Cameron Hackney, professor and head of the Department of Food Science and Technology, and Tom Rippen, associate professor at the University of Maryland, spent nine days in Venezuela working with processors to implement a seafood-safety HACCP program.

S.K. DeDatta, was recognized by the Philippine Society of Soil Science and Technology for his contributions to soil science in the Philippines. The director of the Office of International Research and Development in the College of Agriculture and Life Sciences, DeDatta was previously head of the agronomy department of the International Rice Research Institute in the Philippines.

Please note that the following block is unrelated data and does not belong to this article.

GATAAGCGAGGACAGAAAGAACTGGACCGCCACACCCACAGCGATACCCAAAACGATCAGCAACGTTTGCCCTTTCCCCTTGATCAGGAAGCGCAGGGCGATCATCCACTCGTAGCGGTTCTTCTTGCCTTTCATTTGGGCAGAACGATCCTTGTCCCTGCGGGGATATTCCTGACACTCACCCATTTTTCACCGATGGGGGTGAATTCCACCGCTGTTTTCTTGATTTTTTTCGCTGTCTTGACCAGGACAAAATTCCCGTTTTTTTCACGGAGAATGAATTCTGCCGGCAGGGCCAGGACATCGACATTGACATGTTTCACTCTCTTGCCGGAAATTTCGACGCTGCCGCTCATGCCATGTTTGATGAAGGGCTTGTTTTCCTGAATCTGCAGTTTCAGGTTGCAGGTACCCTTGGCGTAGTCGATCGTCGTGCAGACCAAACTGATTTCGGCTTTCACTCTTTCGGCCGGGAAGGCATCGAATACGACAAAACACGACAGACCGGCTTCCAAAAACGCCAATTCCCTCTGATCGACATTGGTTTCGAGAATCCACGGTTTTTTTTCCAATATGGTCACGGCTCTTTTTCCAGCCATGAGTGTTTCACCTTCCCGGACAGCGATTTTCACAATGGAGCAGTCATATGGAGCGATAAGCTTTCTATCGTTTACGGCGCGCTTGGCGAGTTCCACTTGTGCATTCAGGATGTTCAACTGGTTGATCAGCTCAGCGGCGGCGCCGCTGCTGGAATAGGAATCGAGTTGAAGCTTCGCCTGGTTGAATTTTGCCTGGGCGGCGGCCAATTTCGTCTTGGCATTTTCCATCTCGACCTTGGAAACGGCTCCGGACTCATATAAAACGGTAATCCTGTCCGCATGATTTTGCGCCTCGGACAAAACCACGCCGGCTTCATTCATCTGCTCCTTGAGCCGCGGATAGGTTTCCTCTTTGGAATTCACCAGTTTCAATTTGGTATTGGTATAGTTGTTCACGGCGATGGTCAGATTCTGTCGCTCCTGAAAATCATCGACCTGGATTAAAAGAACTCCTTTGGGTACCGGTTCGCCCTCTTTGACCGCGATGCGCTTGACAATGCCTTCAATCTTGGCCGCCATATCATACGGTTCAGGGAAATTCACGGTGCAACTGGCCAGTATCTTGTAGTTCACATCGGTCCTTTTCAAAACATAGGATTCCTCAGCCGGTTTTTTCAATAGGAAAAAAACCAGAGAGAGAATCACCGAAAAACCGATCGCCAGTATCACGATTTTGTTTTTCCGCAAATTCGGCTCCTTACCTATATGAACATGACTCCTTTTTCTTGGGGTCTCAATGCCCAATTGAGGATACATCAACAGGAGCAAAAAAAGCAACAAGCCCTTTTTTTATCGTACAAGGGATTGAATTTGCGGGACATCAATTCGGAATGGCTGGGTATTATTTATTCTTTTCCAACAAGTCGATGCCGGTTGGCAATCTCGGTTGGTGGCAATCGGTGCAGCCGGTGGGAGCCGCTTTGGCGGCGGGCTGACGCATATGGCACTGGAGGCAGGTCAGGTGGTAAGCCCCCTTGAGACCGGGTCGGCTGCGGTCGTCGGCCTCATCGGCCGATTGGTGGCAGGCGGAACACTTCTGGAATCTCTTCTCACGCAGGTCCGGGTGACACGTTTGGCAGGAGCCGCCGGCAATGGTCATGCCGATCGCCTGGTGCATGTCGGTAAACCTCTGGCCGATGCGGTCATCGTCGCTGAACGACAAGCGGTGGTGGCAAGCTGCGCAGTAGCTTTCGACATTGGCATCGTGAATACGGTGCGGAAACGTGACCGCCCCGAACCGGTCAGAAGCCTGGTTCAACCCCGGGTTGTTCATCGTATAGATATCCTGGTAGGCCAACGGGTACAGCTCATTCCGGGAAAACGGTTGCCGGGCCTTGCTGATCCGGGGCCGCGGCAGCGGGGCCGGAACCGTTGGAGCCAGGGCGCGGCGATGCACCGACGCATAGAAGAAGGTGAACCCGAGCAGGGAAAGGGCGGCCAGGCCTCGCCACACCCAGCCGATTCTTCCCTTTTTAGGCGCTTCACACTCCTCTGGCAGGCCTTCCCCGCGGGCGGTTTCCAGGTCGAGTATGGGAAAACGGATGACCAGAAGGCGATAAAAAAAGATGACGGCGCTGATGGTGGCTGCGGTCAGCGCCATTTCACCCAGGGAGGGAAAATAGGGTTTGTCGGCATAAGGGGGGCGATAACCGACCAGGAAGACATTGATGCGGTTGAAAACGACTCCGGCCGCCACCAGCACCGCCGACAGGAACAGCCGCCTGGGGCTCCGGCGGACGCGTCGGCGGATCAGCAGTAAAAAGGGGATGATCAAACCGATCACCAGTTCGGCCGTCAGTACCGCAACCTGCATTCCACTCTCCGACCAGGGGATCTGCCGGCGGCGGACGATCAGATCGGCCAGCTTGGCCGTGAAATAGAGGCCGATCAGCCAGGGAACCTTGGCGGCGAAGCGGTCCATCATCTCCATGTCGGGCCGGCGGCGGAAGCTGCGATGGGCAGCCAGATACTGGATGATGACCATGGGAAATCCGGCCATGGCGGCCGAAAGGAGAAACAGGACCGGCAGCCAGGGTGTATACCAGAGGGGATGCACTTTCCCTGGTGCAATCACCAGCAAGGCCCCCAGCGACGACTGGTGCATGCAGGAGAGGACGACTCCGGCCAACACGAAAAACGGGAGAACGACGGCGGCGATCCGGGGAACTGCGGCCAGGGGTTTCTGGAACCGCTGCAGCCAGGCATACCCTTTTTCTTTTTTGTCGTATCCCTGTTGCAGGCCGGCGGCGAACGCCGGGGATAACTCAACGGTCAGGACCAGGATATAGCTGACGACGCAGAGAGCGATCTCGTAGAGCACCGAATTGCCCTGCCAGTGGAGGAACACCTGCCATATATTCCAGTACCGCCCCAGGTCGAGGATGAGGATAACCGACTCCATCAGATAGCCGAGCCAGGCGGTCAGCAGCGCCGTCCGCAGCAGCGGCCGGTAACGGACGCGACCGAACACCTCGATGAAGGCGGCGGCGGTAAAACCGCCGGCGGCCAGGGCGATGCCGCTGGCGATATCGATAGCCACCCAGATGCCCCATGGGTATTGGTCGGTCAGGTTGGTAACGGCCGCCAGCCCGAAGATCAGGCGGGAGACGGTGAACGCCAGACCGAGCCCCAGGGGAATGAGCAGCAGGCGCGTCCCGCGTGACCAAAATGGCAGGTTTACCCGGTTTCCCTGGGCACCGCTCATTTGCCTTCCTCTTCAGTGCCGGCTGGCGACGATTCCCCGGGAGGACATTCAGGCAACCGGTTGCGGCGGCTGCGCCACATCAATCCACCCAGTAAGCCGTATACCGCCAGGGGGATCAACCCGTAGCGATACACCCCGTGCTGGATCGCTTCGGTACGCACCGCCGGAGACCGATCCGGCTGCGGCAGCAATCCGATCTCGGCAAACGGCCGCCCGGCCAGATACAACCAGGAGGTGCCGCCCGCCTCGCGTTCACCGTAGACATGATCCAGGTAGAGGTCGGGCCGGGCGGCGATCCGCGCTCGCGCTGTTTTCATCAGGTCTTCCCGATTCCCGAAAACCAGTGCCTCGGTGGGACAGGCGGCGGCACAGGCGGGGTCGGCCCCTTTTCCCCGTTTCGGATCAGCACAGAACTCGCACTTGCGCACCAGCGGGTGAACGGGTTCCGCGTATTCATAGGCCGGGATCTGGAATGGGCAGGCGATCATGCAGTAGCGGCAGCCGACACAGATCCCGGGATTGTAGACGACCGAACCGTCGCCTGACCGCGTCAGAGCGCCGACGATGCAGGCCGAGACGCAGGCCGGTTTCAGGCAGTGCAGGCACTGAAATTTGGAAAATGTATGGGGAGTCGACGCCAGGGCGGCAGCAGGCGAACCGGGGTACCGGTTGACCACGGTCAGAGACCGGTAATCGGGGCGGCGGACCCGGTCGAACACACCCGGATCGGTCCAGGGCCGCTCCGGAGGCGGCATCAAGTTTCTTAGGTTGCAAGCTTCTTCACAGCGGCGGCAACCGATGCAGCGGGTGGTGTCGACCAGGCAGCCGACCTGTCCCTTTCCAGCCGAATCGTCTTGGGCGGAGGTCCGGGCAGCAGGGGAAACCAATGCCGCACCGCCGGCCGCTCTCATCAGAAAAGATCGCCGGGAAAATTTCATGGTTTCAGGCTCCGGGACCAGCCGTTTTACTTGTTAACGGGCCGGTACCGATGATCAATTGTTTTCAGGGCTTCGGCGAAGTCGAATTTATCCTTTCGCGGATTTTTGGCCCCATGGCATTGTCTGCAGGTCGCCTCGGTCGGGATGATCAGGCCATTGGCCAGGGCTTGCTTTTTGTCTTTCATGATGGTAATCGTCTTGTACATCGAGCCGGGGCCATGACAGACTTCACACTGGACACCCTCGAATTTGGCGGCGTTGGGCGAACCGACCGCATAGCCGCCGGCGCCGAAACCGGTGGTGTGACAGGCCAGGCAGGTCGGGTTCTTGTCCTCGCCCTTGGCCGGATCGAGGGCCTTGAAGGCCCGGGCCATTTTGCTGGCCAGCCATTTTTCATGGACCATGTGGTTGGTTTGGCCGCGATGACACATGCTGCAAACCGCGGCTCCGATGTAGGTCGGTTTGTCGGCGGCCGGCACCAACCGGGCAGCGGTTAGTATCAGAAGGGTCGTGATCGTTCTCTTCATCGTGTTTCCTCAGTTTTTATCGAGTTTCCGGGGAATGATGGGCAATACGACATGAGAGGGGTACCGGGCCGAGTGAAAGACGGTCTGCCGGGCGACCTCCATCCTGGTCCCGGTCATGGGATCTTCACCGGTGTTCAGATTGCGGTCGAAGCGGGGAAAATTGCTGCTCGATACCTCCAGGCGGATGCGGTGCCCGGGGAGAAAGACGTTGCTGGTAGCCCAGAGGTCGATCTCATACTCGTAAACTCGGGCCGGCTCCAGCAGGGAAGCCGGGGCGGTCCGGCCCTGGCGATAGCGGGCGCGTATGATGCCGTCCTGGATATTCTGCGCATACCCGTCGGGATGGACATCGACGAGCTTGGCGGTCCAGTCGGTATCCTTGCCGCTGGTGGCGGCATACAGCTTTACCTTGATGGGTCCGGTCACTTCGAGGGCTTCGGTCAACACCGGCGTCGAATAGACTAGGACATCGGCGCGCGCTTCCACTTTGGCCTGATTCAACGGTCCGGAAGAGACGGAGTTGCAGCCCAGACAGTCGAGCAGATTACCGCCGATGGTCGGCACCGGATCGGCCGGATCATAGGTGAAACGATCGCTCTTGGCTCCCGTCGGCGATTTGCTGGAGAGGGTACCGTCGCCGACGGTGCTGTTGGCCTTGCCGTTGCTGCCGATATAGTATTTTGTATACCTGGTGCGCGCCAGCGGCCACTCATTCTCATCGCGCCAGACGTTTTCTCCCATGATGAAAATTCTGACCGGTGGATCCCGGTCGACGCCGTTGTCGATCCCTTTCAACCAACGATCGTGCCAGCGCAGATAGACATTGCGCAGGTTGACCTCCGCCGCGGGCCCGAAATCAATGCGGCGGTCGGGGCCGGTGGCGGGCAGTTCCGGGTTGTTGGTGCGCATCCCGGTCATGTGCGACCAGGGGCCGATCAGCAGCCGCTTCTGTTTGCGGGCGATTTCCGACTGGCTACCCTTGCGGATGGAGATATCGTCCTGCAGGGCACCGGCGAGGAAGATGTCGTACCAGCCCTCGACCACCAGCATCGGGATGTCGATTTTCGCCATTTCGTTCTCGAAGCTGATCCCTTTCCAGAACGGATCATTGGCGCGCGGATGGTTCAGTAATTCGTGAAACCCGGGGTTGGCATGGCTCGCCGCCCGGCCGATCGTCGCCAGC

President Paul Torgersen has been appointed to the National Academy of Engineers Academic Advisory Board. The board advises the academy on matters relating to engineering education and academic engineering research. Selected principally from leading universities, the advisory board assists the NAE in maintaining currency in engineering education.
Norrine Bailey Spencer was honored at the June meeting of the Virginia Executive Committee of the American Council on Education-Virginia Identification Program for her four years of leadership on the state committee. Spencer, associate dean for undergraduate programs, Pamplin College of Business, served as chair during the past year and as co-chair during 1994-1997 with Joyce Williams Green, former director of Black Studies at Virginia Tech. The ACE-VIP program is part of a national network of women who are administrators in higher education and who work to identify and advance women in administrative positions.